The Power (and Perils) Of Internet Advocacy

by Jim Meko on April 8, 2005

‘Requiem for Doug’s Place’ and other on-line tales of the city

(Ed note: The editor of The Sentinel removed this column from his site soon after it appeared. The author has asked us to make it available here).

In September of 2000, I wrote a little essay I called “Requiem for Doug’s Place.” It was about the demolition of the little yellow Victorian next door to me. Doug, my partner Roy and I were the only people living on this South of Market block at the time, although we were occasionally joined by Doug’s sister Vera. We knew when Vera was back from Detroit when the glorious smell of bacon came wafting in on a Saturday morning. Doug sold the place to a live/work developer and, with what he considered to be a small fortune, moved with Vera to a fancy senior apartment building in Millbrae. When his house came down, an era came to an end. Pat Murphy published the story. I guess that makes me one of his longest-running contributors.

There are so many good stories in my beloved South of Market. When they contain additional truths — generally involving land use and good government — I think some of you have found them relevant to the city as a whole. The story of the Bindlestiff Theater is one of those tales.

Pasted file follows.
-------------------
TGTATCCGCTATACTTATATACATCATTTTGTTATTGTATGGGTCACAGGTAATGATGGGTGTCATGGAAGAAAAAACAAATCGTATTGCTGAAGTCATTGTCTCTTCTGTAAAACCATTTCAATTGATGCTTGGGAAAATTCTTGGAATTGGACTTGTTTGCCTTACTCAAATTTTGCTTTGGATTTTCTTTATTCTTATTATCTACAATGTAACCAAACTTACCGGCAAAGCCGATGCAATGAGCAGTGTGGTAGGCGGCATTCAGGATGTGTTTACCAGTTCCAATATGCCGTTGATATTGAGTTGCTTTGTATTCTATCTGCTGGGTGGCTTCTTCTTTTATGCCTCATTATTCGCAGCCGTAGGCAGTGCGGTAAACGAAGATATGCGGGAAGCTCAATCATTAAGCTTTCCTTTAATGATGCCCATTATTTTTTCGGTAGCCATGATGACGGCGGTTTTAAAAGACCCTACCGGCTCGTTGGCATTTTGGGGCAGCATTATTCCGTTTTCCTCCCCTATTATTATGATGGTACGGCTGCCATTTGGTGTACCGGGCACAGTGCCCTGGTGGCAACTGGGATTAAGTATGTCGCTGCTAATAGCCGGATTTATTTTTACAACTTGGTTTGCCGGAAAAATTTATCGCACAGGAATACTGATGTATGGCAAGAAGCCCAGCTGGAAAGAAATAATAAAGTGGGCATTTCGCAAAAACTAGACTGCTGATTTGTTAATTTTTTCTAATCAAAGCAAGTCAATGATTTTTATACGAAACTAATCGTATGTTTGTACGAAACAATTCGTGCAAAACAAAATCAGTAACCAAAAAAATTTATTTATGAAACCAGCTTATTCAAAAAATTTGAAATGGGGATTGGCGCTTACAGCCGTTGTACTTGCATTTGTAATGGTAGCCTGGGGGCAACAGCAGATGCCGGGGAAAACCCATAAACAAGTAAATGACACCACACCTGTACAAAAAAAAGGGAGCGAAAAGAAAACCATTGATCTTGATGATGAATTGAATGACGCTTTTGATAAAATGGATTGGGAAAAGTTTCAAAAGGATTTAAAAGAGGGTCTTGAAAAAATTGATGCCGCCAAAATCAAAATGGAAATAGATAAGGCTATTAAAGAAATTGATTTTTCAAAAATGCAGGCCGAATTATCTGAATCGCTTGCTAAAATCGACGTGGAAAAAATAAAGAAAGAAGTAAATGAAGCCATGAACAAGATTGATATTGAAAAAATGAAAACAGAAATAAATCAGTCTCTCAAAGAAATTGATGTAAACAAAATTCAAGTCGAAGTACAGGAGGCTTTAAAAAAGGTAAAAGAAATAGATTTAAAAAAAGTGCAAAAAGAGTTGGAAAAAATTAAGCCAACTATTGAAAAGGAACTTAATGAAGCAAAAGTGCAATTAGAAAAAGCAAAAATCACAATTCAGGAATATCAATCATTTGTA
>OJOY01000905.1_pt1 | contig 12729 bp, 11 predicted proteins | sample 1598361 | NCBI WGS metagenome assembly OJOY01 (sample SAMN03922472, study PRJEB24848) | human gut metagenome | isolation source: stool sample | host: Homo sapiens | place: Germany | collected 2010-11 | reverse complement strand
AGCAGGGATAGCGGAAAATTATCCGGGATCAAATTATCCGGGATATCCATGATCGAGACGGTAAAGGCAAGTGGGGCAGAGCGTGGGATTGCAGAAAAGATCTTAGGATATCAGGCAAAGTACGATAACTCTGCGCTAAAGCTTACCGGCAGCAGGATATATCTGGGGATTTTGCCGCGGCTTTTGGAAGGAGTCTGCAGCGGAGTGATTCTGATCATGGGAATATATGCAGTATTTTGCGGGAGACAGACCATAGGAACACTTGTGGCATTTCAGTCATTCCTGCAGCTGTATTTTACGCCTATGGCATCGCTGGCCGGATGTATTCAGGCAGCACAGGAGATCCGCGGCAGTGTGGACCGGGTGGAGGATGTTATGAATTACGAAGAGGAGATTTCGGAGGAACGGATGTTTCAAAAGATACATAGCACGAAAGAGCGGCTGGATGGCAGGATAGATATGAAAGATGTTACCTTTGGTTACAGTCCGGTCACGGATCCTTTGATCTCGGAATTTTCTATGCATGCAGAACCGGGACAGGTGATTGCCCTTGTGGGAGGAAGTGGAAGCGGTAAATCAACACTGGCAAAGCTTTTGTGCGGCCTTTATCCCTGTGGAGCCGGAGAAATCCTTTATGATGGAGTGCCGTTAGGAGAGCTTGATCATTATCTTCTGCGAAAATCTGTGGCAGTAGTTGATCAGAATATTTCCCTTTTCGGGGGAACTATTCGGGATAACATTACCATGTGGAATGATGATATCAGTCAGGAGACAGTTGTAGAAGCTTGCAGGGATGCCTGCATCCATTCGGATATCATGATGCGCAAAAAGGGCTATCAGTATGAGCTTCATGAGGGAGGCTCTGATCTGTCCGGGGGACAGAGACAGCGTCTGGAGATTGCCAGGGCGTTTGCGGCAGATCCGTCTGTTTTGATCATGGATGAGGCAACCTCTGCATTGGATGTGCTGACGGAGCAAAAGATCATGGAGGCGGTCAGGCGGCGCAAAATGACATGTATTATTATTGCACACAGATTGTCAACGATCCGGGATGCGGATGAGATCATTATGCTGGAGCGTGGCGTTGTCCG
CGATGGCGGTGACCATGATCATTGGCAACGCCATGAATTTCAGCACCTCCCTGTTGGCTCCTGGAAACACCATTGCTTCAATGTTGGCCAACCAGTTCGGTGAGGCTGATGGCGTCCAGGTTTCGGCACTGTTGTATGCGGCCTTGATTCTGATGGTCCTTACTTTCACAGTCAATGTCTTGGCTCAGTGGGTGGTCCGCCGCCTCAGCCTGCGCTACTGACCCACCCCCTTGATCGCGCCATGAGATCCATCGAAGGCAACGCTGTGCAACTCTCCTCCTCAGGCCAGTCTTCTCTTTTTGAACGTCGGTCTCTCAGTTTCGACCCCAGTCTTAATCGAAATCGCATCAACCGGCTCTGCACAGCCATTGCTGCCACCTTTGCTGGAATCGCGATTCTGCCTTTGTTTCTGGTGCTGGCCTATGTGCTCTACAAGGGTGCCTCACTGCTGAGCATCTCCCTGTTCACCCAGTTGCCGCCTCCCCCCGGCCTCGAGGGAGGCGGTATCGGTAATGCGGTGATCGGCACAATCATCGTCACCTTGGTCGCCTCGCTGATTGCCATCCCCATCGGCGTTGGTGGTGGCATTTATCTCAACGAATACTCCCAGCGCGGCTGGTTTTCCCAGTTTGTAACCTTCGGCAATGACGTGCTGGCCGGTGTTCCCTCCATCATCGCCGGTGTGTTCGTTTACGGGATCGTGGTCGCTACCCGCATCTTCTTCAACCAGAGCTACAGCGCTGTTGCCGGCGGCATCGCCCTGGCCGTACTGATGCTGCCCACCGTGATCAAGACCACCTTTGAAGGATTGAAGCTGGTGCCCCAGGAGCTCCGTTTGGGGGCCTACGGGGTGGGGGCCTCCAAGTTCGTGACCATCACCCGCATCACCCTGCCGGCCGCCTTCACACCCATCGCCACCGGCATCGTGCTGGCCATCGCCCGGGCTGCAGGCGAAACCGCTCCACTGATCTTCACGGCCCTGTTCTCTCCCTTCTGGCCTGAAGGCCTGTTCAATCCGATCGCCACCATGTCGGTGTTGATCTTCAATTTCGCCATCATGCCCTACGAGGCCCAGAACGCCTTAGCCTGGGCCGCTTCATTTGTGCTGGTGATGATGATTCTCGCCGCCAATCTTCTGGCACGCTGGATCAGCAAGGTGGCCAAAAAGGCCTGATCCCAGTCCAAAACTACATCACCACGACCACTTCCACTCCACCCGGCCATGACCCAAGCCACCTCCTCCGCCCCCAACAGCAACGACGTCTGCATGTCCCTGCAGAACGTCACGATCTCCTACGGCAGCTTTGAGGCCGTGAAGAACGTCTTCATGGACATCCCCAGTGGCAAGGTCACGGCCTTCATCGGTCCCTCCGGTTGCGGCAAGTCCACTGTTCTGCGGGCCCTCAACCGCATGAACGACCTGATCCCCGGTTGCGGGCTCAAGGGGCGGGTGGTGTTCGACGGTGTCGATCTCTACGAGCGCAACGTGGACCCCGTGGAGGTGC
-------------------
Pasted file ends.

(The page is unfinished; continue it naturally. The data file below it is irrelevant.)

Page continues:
Bindlestiff began in the basement of the old Plaza Hotel. It was (and still is) the only resident Filipino theater company in the United States. The replacement of the Plaza Hotel got embroiled in the politics of gentrification back in the Willie Brown days. After taking an impolitic stand against the developer-driven decisions engulfing SoMa, non-profit developer TODCO had the project jerked from their control by the Redevelopment Agency.

Now half-completed, the new Plaza Hotel will no longer be the mixed income project the community had come to expect. Several weeks ago, Redevelopment announced that it would become supportive housing to augment the mayor’s Care Not Cash program. That means more recovering drug addicts and sex offenders will be relocated onto Sixth Street. A community struggling to lift itself up just got put down. SoMa has plenty of room for supportive housing. Sixth Street already has its share.

Worse yet, Redevelopment continues to raise the bar for the Bindlestiff. Before the demolition of the old Plaza, the replacement of the theater was a given. Now, if they cannot meet the financial goals imposed by the agency, we could lose this important cultural institution. The theater company wants Mayor Newsom to know:

(1) Bindlestiff receives broad community support (2) Bindlestiff serves a vital function in the Filipino community (3) The City should insure that Bindlestiff is allowed to return to its original home in the newly built Plaza Hotel later this year.

A troupe of bright young actors, operating out of temporary quarters that barely seats fifty people, is struggling to raise a lot of money. Please sign the on-line petition to Save the Bindlestiff.

I hope that helps. Internet advocacy is thriving and important local issues are well-chronicled by the Sentinel, Betsey Culp’s Call, Randy Shaw’s Beyond Chron, Left in SF, Alex Clemen’s Usual Suspects and individual commentaries such as h. brown’s brilliant (albeit besotted) Bulldog and the blogs of Chris Nolan and Chris Daly.